2007 NSTI Nanotechnology Conference and Trade Show - Nanotech 2007 - 10th Annual

Balance On-a-Chip: An Electronic Prosthesis Mimicking the Dynamic Vestibular Function

A.M. Shkel
University of California Irvin, US

MEMS, sensing

Sensory prostheses to artificially replace lost sensory function for a number of sensory systems are currently under investigation. For example, cochlear implants use electrical stimulation to restore hearing and provide some relief for patients suffering profound sensorineural hearing loss. Using similar principles, a vestibular prosthesis could provide head orientation information to the nervous system for patients suffering from peripheral vestibular disorders. This talk presents the latest developments of the group. We will introduce a functional architecture, system level design, and electronic evaluation of a unilateral vestibular prosthesis. The sensing unit of the prosthesis is a custom-designed one-axis microelectromechanical system (MEMS) gyroscope. Similar to the natural semicircular canal, the MEMS gyroscope senses angular motion of the head and generates voltages proportional to the corresponding angular acceleration. The voltage is then converted into electric current pulses according to the physiological data relating angular acceleration to the spike count in the vestibular nerve. The current pulses can be delivered to stimulate the corresponding vestibular nerve branch. We have implemented analog and digital versions of the unilateral prosthesis. The comparative analysis of these implementations will be discussed. Electronic properties of the vestibular prosthesis prototype have been systematically evaluated and found to meet the design specifications. A unique feature of the present vestibular implant prototype is the scalability: the sensing unit, pulse generator, and the current source can be potentially implemented on a single chip using integrated MEMS technology.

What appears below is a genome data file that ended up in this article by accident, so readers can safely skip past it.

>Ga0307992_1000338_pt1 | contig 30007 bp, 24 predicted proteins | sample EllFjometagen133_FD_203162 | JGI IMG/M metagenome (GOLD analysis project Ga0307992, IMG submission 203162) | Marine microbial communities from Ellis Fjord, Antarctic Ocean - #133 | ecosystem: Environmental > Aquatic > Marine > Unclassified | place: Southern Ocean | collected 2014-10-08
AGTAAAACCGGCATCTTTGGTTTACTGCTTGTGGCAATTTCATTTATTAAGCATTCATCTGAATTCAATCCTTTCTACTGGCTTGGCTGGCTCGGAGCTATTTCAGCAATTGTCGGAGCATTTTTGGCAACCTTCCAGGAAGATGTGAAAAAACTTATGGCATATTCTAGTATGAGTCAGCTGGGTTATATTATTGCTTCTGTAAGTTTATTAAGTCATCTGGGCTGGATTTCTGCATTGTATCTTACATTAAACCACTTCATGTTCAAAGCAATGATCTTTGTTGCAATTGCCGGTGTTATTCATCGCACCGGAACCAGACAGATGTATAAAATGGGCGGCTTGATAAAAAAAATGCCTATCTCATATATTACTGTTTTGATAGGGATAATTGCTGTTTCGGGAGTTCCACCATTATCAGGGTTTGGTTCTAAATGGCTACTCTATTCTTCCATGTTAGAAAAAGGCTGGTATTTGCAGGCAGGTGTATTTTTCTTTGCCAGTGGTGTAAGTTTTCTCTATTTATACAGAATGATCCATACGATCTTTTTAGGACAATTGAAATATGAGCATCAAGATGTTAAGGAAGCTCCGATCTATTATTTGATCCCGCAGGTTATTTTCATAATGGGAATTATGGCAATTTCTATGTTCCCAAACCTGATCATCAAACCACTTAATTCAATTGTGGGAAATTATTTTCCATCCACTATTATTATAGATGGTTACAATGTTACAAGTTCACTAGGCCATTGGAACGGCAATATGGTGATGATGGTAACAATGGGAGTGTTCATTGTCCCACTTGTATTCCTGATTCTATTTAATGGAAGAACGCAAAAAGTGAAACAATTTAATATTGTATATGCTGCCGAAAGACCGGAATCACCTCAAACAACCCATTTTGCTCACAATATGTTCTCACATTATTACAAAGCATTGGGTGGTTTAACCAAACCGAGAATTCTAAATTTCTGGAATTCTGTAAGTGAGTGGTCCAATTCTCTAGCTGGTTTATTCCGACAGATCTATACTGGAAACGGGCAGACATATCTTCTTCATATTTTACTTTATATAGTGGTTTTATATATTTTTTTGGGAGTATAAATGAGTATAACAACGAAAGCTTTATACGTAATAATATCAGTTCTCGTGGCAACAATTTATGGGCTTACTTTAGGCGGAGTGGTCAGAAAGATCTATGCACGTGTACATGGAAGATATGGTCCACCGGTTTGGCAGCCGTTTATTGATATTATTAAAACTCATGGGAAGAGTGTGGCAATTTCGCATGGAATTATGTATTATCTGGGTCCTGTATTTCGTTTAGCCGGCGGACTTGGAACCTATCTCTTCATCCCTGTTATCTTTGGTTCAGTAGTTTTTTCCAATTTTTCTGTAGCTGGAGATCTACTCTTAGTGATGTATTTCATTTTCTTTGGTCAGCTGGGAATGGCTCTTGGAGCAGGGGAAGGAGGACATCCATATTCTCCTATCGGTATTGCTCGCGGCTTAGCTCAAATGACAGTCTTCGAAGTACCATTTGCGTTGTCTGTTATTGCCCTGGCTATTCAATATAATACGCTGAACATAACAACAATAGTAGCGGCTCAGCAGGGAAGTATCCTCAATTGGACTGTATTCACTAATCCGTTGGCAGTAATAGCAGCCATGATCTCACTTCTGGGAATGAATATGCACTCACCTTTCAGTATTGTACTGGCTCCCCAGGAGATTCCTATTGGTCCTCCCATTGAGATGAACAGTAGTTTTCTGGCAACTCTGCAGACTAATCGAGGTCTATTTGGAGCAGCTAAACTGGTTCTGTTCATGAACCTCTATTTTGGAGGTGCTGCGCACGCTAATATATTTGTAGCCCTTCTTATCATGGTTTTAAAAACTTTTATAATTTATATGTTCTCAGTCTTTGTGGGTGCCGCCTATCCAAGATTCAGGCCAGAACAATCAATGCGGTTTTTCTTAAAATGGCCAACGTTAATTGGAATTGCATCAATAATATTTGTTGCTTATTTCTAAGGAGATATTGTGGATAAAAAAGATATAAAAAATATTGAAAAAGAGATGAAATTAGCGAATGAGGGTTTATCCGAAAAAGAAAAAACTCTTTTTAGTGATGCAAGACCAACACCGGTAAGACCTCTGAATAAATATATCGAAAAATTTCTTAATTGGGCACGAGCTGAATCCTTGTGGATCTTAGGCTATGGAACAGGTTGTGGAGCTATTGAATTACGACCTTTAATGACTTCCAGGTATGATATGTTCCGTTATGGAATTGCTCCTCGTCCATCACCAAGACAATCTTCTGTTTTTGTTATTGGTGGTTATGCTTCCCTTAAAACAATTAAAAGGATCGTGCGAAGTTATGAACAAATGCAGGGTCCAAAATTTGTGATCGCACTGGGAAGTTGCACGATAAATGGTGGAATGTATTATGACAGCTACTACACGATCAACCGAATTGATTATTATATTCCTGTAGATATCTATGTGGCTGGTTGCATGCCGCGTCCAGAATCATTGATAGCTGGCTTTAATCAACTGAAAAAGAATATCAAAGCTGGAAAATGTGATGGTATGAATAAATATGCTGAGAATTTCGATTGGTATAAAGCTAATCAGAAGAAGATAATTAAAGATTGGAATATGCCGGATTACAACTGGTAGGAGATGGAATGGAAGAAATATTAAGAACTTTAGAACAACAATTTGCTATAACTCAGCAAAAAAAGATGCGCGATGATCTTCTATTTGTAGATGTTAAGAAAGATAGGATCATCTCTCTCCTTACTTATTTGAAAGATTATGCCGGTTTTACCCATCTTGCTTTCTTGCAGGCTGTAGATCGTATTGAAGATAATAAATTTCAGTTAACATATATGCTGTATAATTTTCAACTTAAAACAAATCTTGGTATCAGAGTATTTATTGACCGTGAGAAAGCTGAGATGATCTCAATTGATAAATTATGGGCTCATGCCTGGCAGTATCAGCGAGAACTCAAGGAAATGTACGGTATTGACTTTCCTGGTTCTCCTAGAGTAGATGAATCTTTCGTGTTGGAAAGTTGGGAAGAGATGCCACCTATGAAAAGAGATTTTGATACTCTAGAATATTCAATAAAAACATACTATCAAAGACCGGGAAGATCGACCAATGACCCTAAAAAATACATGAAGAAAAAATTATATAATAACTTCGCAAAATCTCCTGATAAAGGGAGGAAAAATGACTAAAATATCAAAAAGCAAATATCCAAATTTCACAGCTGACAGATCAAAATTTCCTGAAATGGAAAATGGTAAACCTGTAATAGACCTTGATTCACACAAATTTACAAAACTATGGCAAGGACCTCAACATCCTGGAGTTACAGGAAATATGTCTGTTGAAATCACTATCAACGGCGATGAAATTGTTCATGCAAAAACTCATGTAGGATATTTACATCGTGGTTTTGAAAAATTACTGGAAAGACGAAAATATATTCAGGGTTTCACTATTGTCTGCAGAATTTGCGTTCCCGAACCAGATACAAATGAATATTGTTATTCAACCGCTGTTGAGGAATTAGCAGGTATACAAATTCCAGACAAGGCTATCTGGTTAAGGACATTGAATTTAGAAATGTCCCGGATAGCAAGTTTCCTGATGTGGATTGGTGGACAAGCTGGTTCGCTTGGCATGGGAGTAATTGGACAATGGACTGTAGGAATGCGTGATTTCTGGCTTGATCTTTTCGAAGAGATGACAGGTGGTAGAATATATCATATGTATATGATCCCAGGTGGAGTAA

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Nanotech 2007 Conference Program Abstract


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